In March 2017, FWI joined 30 other civil societies groups, including the World Wildlife Fun (WWF) Indonesia, Greepeace, and the Independent Forest Monitor Network (JPIK), in demanding that the ISPO be reformulated so as to not only answers the challenges of mitigating climate change and improve the management of natural resources but also  “improve the acceptance of markets of palm oil as a strategic commodity,” and also assure the protection, respect and fulfilment of human rights.

The new ISPO certification must also be followed by an effective law enforcement and a comprehensive policy framework to assure the attainment of an improved management of the palm oil industry in Indonesia.

Aziz Hidayat, head of the secretariate for the  ISPO Commission, could not be immediately reached for comment, but he has said that the strengthening of ISPO  would result in a system that “is more rigid and its criteria have been reviewed.”

The current ISPO certification system has been criticized because the process took too long, at least two years, industry players say.

Among the hindrances are the requirement for a Cultivation Rights Title (HGU) for the land used as a plantation. Joko Supriyanto said that there were many companies that have completed all the requirements for an ISP certification but were yet awaiting their HGU or their HGU were unclear.  Regional land zoning plans are also not yet available in some regions although they a requirement.

Concessions that overlap with conservation areas, quite a common occurence in view of the absence of accurate, standardized maps, will never obtain a HGU.

Ponten Naibaho, an expert consultant on palm oil and author of several books on palm oil cultivation, said that one of the weakness of the ISPO scheme lay in its personnel conducting the checks on the field.

“In many cases these personnel gives the chop of approval acknowledging that a criteria had been met by a company after a cursory check but months later, sometimes even six months later, they find out that the work had not been done,” Naibaho said.

Even after companies obtain ISPO certification, there is no guarantee their products can be absorbed by the markets because there are other additional criteria required by certain market.

ISPO also does not include a deforestation clause, as long as a land is not in forest areas, it will have no problem. The market, however, increasingly requires that no deforestation took place in the production of the commodity.

Mona Surya, the deputy chairperson of Gapki, was not too enthusiastic about the prospect of changes in the ISPO certification.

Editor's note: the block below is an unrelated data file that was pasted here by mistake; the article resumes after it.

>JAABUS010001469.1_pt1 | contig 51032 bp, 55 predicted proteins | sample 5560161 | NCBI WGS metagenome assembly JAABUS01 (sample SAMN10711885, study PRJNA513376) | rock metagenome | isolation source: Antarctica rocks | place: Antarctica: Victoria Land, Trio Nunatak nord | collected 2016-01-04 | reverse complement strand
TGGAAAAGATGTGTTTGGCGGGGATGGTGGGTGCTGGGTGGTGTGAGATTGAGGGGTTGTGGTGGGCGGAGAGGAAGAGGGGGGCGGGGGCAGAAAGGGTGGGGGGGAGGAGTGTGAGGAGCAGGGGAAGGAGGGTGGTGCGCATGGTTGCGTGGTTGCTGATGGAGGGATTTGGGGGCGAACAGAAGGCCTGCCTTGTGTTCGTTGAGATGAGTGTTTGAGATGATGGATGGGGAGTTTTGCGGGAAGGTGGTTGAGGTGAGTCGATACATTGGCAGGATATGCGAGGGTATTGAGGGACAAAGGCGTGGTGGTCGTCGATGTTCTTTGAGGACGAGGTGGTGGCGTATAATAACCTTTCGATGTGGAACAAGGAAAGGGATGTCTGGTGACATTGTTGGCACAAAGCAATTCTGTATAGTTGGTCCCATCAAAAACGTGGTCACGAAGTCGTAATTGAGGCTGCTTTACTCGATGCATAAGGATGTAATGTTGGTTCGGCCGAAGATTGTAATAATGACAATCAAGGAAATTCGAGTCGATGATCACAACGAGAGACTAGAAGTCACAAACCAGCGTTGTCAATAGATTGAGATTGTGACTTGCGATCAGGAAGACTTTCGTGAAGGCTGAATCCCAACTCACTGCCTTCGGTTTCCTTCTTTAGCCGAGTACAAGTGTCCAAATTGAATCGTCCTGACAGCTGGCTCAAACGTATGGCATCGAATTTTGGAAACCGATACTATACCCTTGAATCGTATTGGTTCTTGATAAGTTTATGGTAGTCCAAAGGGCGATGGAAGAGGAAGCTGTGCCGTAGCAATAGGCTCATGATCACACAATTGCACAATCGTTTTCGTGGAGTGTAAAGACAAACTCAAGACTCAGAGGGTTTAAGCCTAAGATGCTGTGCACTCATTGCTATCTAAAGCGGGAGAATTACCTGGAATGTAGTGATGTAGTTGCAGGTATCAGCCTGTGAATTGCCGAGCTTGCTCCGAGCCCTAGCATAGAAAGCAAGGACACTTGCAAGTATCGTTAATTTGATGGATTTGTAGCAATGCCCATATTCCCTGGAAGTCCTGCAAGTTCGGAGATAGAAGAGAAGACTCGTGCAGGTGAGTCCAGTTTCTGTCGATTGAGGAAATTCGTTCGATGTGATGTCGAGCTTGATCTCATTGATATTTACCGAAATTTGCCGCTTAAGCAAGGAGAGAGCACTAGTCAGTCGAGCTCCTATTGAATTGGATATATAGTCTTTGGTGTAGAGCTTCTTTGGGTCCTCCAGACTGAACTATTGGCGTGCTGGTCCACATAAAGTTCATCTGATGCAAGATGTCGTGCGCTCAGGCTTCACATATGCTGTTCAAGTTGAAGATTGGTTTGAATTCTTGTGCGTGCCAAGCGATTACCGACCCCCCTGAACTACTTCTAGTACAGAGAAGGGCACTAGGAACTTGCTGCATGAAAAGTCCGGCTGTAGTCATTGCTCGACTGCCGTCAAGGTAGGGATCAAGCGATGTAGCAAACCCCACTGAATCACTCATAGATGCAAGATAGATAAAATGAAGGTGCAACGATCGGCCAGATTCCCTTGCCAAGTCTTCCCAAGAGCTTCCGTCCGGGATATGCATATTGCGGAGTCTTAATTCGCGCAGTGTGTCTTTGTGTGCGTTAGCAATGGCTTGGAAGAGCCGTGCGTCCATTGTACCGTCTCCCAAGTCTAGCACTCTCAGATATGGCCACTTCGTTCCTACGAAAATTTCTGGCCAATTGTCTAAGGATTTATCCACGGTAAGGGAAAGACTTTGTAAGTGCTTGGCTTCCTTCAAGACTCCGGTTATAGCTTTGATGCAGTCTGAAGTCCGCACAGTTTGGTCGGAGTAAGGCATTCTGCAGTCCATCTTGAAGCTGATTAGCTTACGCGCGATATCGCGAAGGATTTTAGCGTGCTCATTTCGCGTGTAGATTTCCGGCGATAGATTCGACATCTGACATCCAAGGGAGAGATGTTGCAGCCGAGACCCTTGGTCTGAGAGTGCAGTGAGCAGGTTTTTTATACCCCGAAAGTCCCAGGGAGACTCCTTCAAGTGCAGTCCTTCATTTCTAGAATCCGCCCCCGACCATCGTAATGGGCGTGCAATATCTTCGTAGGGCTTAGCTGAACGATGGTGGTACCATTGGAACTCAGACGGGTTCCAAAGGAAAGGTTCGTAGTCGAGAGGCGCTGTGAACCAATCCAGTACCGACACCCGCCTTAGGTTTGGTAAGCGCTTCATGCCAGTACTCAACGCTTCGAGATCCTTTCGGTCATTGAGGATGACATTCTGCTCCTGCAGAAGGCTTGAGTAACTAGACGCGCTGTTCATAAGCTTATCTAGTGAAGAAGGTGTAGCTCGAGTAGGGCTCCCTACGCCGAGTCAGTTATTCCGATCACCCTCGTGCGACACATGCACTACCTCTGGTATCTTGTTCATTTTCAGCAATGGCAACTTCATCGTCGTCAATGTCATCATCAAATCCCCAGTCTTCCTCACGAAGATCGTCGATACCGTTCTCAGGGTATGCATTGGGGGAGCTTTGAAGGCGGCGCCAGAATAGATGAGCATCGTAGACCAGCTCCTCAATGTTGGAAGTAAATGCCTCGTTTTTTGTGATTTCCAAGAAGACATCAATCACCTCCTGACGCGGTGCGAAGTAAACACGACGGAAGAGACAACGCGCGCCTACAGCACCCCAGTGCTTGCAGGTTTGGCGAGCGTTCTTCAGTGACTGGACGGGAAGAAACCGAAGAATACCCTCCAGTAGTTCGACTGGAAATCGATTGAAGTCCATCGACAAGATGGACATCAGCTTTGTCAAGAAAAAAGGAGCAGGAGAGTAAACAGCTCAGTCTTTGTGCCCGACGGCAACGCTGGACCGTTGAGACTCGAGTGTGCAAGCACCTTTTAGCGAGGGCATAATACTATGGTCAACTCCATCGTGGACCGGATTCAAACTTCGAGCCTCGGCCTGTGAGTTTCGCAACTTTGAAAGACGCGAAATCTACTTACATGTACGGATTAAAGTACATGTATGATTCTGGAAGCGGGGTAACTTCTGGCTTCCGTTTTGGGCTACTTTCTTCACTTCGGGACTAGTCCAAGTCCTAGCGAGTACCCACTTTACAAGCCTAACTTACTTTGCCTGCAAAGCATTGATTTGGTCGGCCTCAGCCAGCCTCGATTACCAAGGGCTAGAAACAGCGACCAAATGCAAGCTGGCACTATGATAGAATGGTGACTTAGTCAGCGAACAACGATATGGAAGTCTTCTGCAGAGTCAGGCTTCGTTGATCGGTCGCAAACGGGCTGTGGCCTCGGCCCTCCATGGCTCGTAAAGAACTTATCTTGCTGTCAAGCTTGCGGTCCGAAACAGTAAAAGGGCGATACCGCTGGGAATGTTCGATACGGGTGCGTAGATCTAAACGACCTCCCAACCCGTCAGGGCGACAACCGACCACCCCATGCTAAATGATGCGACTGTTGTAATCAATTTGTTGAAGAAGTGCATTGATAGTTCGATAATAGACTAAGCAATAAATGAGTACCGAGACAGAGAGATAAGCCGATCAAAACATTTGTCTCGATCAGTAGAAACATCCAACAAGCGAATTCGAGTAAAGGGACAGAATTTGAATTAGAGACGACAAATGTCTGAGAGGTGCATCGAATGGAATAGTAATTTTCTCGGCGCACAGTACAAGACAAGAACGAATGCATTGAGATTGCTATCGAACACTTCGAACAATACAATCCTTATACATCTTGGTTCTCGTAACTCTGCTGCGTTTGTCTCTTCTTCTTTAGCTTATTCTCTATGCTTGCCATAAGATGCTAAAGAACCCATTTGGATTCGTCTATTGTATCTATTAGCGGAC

“A review already? Just meeting the current ISPO (requirements) is already difficult. It needs time and money,” Surya said.

Speaking on the sideline of a recent palm oil meeting in Medan, North Sumatra, Surya said she knew because she ws a player in this field, having a palm oil plantation and a mill to manage herself.

She cited the example of a requirement to be met under the ISP certification, the physical provision of roadside channels.

“This costs money to build, I estimate it at around Rp 1.5 billion,” she said, adding that amid other expenses, to set aside such amount was not an easy task.

She said that she is still in the process of trying to meet the ISPO requirements and has yet to obtain the certification.

“It is already difficult to meet the ISPO critieria as they are  now, and you want to review it, make it stricter?” she asked.

Naibaho, who is also an auditor for both the RSPO and ISP tract with surveyor company Sucofindo, said that ISPO standards were actually stricter and more difficult to meet than those of RSPO.

“With RSPO, six month before the audit, everything must have already be completed and ready for inspection,” said Naibaho. In comparison, ISPO criteria have to be met gradually and not simultaneously leading to the long time to process certification.

ISPO also require applicants to meet ISO9000 and ISO1400, two national standards respectively for product quality guarantee and for environment management system.

Gapki’s Supriyono said that regardless of the stands of export markets regarding ISPO, all stakeholders in the palm oil industry must stick together and back the certification scheme.

“We must all agree to support ISPO because it is an indicator of the sustainability of Indonesia’s palm oil industry,” he said.